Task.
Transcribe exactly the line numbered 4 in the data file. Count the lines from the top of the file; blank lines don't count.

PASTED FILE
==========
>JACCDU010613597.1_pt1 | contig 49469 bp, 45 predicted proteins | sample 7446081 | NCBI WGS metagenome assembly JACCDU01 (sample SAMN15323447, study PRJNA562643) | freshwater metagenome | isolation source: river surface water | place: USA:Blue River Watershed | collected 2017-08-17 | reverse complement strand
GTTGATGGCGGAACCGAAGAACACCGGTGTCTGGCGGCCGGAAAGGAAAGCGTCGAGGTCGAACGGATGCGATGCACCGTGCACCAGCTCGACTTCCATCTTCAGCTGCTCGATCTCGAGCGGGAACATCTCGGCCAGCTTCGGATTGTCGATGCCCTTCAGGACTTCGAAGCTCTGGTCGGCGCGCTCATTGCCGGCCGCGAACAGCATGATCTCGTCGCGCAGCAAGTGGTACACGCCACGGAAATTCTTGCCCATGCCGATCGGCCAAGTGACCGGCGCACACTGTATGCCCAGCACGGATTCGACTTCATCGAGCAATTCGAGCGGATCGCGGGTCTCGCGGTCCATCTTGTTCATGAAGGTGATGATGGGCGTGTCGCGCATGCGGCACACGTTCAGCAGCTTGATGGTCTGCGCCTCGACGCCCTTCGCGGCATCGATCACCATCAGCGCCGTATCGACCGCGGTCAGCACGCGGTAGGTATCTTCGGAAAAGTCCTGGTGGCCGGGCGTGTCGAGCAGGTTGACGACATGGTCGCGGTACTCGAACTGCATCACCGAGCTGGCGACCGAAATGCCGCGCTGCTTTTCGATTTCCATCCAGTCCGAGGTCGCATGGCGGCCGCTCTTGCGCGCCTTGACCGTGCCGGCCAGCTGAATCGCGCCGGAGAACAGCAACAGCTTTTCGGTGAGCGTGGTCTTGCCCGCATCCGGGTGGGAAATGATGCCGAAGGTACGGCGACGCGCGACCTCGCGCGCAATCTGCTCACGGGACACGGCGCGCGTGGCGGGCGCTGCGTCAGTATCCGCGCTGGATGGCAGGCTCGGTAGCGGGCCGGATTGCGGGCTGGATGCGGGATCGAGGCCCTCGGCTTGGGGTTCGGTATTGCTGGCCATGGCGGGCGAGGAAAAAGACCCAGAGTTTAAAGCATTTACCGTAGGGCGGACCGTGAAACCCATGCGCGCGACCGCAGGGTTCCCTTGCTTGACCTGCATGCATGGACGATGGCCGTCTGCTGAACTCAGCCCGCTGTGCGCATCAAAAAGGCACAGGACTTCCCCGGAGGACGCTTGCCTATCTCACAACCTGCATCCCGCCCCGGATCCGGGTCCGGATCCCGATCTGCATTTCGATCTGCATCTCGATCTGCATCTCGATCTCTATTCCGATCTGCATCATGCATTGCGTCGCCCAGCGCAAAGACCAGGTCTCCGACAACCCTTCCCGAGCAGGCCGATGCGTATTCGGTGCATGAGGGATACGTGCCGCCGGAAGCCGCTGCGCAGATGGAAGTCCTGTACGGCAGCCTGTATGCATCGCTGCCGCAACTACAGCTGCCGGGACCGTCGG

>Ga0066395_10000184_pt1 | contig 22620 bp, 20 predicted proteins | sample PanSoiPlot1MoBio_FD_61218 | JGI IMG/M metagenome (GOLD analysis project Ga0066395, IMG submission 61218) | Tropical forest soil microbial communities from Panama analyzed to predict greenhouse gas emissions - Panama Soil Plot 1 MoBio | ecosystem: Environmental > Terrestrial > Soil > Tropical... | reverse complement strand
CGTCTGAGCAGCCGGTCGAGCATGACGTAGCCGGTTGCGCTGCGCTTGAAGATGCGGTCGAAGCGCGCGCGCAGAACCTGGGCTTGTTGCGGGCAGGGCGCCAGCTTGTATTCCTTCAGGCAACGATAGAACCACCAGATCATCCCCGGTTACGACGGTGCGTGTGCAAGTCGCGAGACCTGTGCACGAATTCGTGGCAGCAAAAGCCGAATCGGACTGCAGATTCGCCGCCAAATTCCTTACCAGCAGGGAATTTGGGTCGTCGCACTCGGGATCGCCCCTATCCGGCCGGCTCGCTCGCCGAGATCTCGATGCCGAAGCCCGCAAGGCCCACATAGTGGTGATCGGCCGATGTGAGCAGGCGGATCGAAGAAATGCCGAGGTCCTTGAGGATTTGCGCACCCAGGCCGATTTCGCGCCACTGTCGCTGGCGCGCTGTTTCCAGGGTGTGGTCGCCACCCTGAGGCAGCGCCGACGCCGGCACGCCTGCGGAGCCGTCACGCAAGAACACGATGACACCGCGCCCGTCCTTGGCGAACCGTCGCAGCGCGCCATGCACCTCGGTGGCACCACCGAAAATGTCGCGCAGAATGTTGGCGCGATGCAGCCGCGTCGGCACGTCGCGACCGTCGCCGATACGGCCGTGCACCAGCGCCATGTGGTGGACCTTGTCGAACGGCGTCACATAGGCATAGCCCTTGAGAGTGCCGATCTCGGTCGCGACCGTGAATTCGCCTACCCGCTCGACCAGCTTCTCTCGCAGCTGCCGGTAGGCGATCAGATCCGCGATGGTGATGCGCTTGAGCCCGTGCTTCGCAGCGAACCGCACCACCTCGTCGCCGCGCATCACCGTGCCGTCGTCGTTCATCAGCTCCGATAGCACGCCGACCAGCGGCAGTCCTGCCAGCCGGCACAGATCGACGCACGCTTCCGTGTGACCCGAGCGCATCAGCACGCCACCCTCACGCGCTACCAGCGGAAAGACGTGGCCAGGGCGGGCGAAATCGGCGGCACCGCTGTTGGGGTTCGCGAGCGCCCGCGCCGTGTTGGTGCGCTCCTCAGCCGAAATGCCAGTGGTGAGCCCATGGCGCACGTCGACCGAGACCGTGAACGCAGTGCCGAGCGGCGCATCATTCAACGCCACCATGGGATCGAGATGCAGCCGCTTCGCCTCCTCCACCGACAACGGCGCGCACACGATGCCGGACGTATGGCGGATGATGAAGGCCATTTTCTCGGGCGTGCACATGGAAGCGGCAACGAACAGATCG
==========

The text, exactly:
CGTCTGAGCAGCCGGTCGAGCATGACGTAGCCGGTTGCGCTGCGCTTGAAGATGCGGTCGAAGCGCGCGCGCAGAACCTGGGCTTGTTGCGGGCAGGGCGCCAGCTTGTATTCCTTCAGGCAACGATAGAACCACCAGATCATCCCCGGTTACGACGGTGCGTGTGCAAGTCGCGAGACCTGTGCACGAATTCGTGGCAGCAAAAGCCGAATCGGACTGCAGATTCGCCGCCAAATTCCTTACCAGCAGGGAATTTGGGTCGTCGCACTCGGGATCGCCCCTATCCGGCCGGCTCGCTCGCCGAGATCTCGATGCCGAAGCCCGCAAGGCCCACATAGTGGTGATCGGCCGATGTGAGCAGGCGGATCGAAGAAATGCCGAGGTCCTTGAGGATTTGCGCACCCAGGCCGATTTCGCGCCACTGTCGCTGGCGCGCTGTTTCCAGGGTGTGGTCGCCACCCTGAGGCAGCGCCGACGCCGGCACGCCTGCGGAGCCGTCACGCAAGAACACGATGACACCGCGCCCGTCCTTGGCGAACCGTCGCAGCGCGCCATGCACCTCGGTGGCACCACCGAAAATGTCGCGCAGAATGTTGGCGCGATGCAGCCGCGTCGGCACGTCGCGACCGTCGCCGATACGGCCGTGCACCAGCGCCATGTGGTGGACCTTGTCGAACGGCGTCACATAGGCATAGCCCTTGAGAGTGCCGATCTCGGTCGCGACCGTGAATTCGCCTACCCGCTCGACCAGCTTCTCTCGCAGCTGCCGGTAGGCGATCAGATCCGCGATGGTGATGCGCTTGAGCCCGTGCTTCGCAGCGAACCGCACCACCTCGTCGCCGCGCATCACCGTGCCGTCGTCGTTCATCAGCTCCGATAGCACGCCGACCAGCGGCAGTCCTGCCAGCCGGCACAGATCGACGCACGCTTCCGTGTGACCCGAGCGCATCAGCACGCCACCCTCACGCGCTACCAGCGGAAAGACGTGGCCAGGGCGGGCGAAATCGGCGGCACCGCTGTTGGGGTTCGCGAGCGCCCGCGCCGTGTTGGTGCGCTCCTCAGCCGAAATGCCAGTGGTGAGCCCATGGCGCACGTCGACCGAGACCGTGAACGCAGTGCCGAGCGGCGCATCATTCAACGCCACCATGGGATCGAGATGCAGCCGCTTCGCCTCCTCCACCGACAACGGCGCGCACACGATGCCGGACGTATGGCGGATGATGAAGGCCATTTTCTCGGGCGTGCACATGGAAGCGGCAACGAACAGATCG